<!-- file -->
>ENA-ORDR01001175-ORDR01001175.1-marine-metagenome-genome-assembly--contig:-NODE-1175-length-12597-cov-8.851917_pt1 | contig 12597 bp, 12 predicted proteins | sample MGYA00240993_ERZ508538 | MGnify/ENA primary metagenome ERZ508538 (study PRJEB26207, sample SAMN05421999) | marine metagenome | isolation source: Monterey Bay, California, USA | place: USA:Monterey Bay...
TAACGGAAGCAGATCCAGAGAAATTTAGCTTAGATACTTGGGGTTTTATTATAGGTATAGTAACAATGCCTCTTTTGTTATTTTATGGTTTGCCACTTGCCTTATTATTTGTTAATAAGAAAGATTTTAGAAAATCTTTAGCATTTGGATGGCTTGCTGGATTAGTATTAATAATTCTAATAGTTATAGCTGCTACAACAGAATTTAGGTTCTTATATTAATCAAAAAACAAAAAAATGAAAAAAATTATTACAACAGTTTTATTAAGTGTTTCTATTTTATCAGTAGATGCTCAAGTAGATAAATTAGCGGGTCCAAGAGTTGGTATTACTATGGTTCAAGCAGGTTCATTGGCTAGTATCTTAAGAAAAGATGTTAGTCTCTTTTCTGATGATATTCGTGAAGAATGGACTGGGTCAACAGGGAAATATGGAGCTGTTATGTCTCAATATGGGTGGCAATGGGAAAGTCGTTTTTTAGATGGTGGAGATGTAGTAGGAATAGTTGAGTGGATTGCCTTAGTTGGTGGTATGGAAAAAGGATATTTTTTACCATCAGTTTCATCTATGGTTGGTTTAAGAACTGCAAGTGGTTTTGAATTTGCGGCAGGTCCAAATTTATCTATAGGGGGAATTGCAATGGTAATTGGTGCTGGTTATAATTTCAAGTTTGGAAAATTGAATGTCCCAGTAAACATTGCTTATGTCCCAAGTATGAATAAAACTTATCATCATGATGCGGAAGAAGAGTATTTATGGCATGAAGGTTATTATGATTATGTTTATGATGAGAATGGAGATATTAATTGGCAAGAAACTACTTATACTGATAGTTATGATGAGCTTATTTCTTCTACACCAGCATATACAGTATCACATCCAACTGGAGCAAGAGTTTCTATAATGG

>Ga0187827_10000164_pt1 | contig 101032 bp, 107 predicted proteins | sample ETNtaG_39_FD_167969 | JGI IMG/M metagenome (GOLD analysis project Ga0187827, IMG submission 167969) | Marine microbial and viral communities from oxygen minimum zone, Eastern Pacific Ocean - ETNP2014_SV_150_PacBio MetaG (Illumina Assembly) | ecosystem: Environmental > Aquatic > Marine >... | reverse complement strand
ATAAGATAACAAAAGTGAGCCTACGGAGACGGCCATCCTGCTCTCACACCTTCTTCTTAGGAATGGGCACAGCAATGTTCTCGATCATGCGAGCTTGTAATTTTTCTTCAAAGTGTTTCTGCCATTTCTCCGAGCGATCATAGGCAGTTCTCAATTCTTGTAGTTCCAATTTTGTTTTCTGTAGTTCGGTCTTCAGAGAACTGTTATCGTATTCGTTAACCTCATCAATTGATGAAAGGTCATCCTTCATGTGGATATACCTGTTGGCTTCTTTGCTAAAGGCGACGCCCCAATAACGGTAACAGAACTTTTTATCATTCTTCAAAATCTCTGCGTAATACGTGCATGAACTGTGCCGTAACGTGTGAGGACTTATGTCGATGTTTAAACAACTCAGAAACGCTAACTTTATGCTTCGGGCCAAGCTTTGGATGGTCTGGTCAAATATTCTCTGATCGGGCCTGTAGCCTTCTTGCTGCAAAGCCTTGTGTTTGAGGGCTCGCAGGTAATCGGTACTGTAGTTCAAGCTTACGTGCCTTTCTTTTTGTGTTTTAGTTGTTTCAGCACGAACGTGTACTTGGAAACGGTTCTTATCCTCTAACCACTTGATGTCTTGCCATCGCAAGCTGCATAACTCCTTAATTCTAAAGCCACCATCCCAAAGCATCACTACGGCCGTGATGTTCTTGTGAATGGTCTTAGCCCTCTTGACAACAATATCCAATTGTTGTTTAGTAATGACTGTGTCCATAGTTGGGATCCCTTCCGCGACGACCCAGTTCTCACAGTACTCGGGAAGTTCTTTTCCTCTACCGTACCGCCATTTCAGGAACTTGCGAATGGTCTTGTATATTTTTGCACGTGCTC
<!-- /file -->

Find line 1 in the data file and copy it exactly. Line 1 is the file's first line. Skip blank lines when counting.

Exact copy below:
>ENA-ORDR01001175-ORDR01001175.1-marine-metagenome-genome-assembly--contig:-NODE-1175-length-12597-cov-8.851917_pt1 | contig 12597 bp, 12 predicted proteins | sample MGYA00240993_ERZ508538 | MGnify/ENA primary metagenome ERZ508538 (study PRJEB26207, sample SAMN05421999) | marine metagenome | isolation source: Monterey Bay, California, USA | place: USA:Monterey Bay...